LAHORE - A five-year-old girl and her 40-year-old mother were killed by relatives at a house in the Chuhng police area Wednesday.

Police say they believe the double-murder appears to be an act of ‘honour killing’. One of the two attackers was identified by police as Awais, said to be a stepson of the deceased. The bodies were moved to the morgue for autopsy.

The victims were identified as Shabana Kausar and her minor daughter Aaliya Shahzadi. A police officer told The Nation that the lady was stabbed to death while her daughter was strangled by the killers, who were staying at their house for the last six days.

Muhammad Rafique, husband of the lady, told the police that he had contracted love-marriage with Shabana some nine years ago. Later, the couple left their native town in Kamaliya, district Toba Tek Singh, and started residing in Lahore’s Shahpur Kanjraan in a small house on rent.

Awais and Shahbaz arrived in Lahore almost a week ago. They were living at the victim’s house. They attacked the lady with knives late Tuesday night when her husband was at work. Later, they strangled her daughter and managed to escape from the crime scene.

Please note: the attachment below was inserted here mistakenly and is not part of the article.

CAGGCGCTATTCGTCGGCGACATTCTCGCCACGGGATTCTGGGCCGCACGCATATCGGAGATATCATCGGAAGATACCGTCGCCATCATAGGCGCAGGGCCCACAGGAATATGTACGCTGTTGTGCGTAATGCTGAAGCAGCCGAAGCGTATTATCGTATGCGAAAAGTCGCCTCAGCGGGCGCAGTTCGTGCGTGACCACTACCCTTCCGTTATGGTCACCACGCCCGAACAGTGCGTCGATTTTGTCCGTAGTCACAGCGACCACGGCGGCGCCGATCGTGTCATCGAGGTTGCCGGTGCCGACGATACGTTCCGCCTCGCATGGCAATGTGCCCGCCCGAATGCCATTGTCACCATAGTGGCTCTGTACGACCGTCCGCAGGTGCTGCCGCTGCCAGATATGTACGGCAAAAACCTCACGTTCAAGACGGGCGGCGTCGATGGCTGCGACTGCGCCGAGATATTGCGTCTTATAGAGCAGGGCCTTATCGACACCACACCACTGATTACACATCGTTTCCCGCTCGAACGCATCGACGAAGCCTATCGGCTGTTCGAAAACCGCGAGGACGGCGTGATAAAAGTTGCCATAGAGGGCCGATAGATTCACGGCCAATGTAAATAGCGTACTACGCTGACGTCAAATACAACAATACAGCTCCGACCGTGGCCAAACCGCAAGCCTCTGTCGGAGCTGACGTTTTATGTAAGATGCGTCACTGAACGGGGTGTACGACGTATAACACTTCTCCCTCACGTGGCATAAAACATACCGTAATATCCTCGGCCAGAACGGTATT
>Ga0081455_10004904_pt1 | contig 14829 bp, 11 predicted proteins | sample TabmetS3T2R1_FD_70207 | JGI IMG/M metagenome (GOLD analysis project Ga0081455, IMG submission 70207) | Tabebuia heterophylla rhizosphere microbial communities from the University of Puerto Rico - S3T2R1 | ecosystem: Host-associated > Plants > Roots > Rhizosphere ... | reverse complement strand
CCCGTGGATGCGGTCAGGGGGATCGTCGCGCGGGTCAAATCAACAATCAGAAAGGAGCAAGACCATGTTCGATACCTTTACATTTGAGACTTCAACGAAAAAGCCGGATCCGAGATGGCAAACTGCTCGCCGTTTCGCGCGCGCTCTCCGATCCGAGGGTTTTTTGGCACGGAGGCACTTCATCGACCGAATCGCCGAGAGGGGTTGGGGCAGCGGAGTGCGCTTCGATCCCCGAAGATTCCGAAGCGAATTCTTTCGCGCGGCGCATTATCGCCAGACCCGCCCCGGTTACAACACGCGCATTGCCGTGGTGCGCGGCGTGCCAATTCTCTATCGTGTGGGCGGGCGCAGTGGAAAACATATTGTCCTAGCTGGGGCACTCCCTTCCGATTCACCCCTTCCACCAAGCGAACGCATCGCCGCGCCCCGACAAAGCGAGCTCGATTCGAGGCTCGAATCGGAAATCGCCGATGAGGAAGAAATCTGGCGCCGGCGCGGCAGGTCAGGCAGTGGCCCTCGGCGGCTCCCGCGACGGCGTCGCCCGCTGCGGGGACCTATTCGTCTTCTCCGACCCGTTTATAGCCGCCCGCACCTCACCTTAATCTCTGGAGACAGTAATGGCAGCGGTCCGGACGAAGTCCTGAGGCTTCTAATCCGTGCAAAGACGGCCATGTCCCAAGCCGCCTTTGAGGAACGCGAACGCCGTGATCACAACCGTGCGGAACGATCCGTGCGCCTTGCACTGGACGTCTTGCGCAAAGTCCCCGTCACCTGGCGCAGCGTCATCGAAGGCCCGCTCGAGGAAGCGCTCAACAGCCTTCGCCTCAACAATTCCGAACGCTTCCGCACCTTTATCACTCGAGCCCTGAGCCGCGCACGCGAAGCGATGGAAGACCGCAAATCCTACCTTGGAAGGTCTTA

Local residents made hue and cry as they witnessed the bodies in the house on Wednesday morning. The police and rescue workers reached the spot and shifted the bodies to the morgue for autopsy. Also, the police registered the double-murder case against Awais and Shahbaz on the complaint of Rafique and launched the probe with no arrest made yet.

The incidents of honour killing are quite common in the Punjab province despite new legislation with harsher punishment for such criminals. The Parliament had passed the Anti-Honour Killing Laws (Amendment Bill 2014) in March 2016. The laws bind the law enforcing agencies to treat the honour killing as heinous crime and the state would act against the killers in case they would be pardoned by the relatives of the victim.

According to Human rights Commission of Pakistan, at least 1276 incidents of honour killings were reported in the country from Feb 2014 to Feb 2016. Although the law was approved to curb ‘honour killings’ after the outspoken social media celebrity, Qandeel Baloch, was strangled by her brother last year, lack of implementation and weak prosecution resulted in no break in such a serious crime.

The Punjab province witnessed at least 1,850 registered incidents of ‘honour killings’ from 2011 to 2016. According to official statistics, at least 328 persons were murdered in 2015, 404 in 2014, 388 in 2013, 366 in 2012, and 364 in 2011. Large majority of the victims were women.